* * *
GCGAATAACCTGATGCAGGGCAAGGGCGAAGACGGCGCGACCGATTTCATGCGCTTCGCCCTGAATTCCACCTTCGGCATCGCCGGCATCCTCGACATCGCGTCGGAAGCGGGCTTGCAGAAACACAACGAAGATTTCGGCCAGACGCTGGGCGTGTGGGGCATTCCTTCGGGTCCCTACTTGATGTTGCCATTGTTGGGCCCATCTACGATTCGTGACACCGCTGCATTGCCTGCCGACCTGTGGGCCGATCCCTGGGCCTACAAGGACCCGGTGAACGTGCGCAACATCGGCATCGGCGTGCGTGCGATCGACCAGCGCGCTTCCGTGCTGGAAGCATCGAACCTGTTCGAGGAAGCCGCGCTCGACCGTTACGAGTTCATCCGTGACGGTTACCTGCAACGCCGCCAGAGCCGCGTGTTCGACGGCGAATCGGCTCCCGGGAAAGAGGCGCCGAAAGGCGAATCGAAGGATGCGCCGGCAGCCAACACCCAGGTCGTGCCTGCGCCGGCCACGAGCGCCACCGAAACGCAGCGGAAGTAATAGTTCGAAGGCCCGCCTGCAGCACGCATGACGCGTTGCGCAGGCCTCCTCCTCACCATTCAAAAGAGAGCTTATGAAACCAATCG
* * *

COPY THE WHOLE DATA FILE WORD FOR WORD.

GCGAATAACCTGATGCAGGGCAAGGGCGAAGACGGCGCGACCGATTTCATGCGCTTCGCCCTGAATTCCACCTTCGGCATCGCCGGCATCCTCGACATCGCGTCGGAAGCGGGCTTGCAGAAACACAACGAAGATTTCGGCCAGACGCTGGGCGTGTGGGGCATTCCTTCGGGTCCCTACTTGATGTTGCCATTGTTGGGCCCATCTACGATTCGTGACACCGCTGCATTGCCTGCCGACCTGTGGGCCGATCCCTGGGCCTACAAGGACCCGGTGAACGTGCGCAACATCGGCATCGGCGTGCGTGCGATCGACCAGCGCGCTTCCGTGCTGGAAGCATCGAACCTGTTCGAGGAAGCCGCGCTCGACCGTTACGAGTTCATCCGTGACGGTTACCTGCAACGCCGCCAGAGCCGCGTGTTCGACGGCGAATCGGCTCCCGGGAAAGAGGCGCCGAAAGGCGAATCGAAGGATGCGCCGGCAGCCAACACCCAGGTCGTGCCTGCGCCGGCCACGAGCGCCACCGAAACGCAGCGGAAGTAATAGTTCGAAGGCCCGCCTGCAGCACGCATGACGCGTTGCGCAGGCCTCCTCCTCACCATTCAAAAGAGAGCTTATGAAACCAATCG